What's the point of going through the motions if your heart's not in it?
I remember feeling aghast when my best friend would break her fast in elementary school and maybe even middle school just because the cafeteria was serving pizza that day or she just didn’t feel like fasting (even though I don’t think she had to yet). Long before I got my period and it became an obligation, I truly loved this special, holy month. Some of my fondest memories I have as a young child wwere when my dad would gently wake me up in the middle of the night for Souhour (pre-dawn meal) and we would sit and eat challah bread with Nutella together. My mom would often forgo food for sleep – which later became my strategy as well… Breaking our fast together and making the time to eat all of our favorite Ramadan staples brought us all closer together as a family if only for that month.
But with each passing year, my relationship with my parents became strained, Maghrib became later and later, and Ramadan went from a sweet, treasured month to a looming chore that depleted me of my energy and honestly turned me bitter. In high school, none of my Muslim friends would fast. Their parents told them unless they declared the intent to the day before, it wouldn’t count. Others didn’t feel it was right to fast and be unable to focus and do well in school. Still, I trudged on—longing for the days when Ramadan was in the winter. Once I got to college, religiosity went out the proverbial window. I would try to fast—and for the most part I did—but sometimes, I’d be at a party and see the sun coming up while I was drinking water, having totally lost track of time. I’d swear I’d do good this time and refrain from all the sins but would be easily tempted to go to whatever welcome back to school party my friends were all going to because #FOMO.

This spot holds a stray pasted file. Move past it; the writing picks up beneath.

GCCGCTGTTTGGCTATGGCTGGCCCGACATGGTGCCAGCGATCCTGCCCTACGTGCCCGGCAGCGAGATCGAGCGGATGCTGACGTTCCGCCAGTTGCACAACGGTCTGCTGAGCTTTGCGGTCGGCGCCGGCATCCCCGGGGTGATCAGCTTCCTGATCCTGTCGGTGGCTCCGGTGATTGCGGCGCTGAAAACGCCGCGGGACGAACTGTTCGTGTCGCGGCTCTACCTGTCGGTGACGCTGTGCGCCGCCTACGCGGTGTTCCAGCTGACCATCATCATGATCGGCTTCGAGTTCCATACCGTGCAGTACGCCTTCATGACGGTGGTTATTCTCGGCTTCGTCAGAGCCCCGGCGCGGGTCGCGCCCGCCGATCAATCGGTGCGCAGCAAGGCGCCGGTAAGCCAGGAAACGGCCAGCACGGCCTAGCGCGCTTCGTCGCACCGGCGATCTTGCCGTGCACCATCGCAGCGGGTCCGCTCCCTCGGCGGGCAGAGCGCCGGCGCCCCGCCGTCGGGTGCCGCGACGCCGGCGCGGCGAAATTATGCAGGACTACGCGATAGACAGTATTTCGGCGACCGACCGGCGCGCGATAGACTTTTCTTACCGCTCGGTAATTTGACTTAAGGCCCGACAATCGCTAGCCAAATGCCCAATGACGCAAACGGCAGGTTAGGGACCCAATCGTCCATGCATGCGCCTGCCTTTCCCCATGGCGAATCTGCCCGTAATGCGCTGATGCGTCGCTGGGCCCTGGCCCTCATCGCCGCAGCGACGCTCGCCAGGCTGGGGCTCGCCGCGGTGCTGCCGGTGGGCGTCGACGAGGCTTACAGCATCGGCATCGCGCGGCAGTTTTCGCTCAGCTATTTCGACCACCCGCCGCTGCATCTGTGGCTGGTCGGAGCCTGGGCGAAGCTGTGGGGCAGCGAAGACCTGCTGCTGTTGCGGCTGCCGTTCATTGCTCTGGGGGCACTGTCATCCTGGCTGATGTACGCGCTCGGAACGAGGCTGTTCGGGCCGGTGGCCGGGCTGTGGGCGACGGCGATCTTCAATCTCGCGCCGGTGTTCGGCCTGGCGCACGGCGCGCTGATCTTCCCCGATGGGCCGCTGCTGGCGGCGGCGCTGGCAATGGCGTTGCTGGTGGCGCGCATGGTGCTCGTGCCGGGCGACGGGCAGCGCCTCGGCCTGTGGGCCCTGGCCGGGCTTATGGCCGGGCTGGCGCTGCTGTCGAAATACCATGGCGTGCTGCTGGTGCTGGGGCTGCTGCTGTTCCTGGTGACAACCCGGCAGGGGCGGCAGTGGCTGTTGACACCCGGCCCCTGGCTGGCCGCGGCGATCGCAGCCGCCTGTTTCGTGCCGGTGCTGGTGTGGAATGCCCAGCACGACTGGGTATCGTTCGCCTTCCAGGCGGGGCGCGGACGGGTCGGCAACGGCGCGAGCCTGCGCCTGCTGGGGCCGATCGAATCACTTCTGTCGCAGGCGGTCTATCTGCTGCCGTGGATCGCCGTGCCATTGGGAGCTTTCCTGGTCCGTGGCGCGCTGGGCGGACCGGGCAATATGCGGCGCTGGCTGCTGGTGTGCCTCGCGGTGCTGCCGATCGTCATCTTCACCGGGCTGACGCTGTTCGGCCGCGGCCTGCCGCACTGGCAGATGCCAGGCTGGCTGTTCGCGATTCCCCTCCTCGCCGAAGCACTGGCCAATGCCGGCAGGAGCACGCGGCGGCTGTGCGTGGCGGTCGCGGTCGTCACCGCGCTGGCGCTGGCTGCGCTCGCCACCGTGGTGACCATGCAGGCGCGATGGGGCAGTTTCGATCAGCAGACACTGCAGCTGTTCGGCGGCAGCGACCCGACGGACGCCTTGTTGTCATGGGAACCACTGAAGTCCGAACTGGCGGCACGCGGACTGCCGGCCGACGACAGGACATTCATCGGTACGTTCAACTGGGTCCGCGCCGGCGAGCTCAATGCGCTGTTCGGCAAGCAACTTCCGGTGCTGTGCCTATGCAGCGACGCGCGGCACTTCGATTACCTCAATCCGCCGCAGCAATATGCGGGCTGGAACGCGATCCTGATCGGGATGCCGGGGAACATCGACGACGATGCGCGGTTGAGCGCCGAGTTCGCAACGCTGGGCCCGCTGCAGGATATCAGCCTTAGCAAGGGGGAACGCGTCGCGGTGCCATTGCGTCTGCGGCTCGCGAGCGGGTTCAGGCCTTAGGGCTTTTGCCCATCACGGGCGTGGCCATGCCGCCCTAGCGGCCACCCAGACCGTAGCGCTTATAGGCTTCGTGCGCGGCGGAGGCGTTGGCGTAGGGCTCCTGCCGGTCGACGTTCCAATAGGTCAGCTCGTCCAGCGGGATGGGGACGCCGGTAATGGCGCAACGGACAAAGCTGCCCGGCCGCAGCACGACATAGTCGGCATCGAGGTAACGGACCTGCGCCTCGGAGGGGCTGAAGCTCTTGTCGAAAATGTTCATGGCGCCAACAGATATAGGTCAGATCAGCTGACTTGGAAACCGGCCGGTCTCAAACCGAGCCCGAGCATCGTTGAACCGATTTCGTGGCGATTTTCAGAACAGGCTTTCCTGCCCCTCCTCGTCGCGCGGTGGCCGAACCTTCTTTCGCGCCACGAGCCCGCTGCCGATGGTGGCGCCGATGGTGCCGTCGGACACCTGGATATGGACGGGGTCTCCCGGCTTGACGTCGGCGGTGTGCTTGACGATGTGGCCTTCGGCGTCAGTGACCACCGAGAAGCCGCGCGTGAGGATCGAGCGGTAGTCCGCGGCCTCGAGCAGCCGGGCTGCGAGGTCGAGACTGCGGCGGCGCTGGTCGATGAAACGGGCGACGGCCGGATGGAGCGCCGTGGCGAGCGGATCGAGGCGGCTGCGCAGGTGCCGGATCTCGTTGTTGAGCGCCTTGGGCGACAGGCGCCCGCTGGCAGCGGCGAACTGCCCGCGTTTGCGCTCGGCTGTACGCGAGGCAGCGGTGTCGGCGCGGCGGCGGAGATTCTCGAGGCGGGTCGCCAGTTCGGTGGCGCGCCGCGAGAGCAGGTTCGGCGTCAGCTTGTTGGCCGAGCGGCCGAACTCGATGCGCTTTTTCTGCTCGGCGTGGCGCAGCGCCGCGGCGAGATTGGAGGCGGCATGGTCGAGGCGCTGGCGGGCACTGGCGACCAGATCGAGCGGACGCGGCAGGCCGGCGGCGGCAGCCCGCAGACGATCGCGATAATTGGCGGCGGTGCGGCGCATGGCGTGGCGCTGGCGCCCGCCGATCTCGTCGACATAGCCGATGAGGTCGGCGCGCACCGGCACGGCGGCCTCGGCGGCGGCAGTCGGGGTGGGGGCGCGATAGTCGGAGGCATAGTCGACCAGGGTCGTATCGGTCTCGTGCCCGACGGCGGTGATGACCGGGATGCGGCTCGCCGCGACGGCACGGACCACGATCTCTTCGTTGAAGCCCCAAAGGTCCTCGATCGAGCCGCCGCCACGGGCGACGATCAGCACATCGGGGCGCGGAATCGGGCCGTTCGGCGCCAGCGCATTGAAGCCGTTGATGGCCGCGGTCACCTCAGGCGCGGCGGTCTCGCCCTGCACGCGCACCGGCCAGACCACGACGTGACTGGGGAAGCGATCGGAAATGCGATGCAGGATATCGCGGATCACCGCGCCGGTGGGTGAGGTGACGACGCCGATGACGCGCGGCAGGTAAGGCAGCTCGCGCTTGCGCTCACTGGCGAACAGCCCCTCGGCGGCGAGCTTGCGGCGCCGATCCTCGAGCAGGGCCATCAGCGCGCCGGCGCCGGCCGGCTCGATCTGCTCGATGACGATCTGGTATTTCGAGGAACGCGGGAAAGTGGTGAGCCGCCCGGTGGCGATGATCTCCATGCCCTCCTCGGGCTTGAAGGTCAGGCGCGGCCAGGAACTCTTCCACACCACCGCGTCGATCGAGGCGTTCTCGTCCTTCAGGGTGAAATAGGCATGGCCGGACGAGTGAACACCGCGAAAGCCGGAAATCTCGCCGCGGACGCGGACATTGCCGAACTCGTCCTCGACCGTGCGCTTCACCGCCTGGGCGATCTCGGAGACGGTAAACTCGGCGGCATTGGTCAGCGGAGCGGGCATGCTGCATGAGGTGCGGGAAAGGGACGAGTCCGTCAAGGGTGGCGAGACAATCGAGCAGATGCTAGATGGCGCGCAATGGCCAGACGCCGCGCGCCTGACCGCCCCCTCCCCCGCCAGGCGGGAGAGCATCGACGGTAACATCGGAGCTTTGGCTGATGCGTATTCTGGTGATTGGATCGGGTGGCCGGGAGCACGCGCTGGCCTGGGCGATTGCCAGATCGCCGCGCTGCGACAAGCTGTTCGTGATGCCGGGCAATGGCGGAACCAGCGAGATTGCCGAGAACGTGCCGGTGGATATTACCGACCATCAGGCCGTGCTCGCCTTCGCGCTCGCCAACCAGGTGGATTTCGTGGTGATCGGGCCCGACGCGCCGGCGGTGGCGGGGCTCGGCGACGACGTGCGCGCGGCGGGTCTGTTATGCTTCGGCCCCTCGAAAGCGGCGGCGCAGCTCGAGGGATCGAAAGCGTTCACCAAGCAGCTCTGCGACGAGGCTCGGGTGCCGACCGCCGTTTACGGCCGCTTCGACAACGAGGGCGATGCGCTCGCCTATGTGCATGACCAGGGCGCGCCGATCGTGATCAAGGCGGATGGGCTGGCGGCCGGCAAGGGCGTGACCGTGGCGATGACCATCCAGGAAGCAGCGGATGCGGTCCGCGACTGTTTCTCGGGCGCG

Last summer, I started Ramadan with the purest intentions. I wanted to become more spiritual, cleanse myself of bad energy, and truly master patience… but within two days, I had already reached my boiling point. My family members constantly forcing religion down my throat in the most judgmental manner and nagging at me to pray, rude people consistently barreling past me through the crowded streets, and all of the cruel things being done in the name of Islam were just too much for me to handle. I fasted haphazardly and was truly elated once the month was over. This year, I don’t even want to try.
Breaking our fast together and making the time to eat all of our favorite Ramadan staples brought us all closer together as a family if only for that month
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